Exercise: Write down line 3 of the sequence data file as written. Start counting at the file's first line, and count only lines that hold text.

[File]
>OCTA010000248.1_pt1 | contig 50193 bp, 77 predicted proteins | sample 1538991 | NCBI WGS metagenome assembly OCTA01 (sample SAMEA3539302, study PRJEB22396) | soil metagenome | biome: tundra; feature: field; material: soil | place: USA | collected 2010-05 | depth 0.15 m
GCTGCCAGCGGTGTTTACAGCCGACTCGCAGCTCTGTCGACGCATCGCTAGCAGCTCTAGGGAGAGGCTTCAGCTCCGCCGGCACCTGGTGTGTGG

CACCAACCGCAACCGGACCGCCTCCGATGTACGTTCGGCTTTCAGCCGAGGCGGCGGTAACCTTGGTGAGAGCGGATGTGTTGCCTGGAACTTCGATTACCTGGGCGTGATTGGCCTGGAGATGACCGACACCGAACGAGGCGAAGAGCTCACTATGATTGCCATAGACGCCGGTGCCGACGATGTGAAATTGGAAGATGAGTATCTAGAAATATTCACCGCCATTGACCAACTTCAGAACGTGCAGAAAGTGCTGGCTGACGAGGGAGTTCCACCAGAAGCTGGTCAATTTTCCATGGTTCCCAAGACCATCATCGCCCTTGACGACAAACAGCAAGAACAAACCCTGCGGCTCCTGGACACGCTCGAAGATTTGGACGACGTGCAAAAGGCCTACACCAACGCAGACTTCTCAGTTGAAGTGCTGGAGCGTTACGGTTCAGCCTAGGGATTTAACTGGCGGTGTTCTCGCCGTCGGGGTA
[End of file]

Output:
CACCAACCGCAACCGGACCGCCTCCGATGTACGTTCGGCTTTCAGCCGAGGCGGCGGTAACCTTGGTGAGAGCGGATGTGTTGCCTGGAACTTCGATTACCTGGGCGTGATTGGCCTGGAGATGACCGACACCGAACGAGGCGAAGAGCTCACTATGATTGCCATAGACGCCGGTGCCGACGATGTGAAATTGGAAGATGAGTATCTAGAAATATTCACCGCCATTGACCAACTTCAGAACGTGCAGAAAGTGCTGGCTGACGAGGGAGTTCCACCAGAAGCTGGTCAATTTTCCATGGTTCCCAAGACCATCATCGCCCTTGACGACAAACAGCAAGAACAAACCCTGCGGCTCCTGGACACGCTCGAAGATTTGGACGACGTGCAAAAGGCCTACACCAACGCAGACTTCTCAGTTGAAGTGCTGGAGCGTTACGGTTCAGCCTAGGGATTTAACTGGCGGTGTTCTCGCCGTCGGGGTA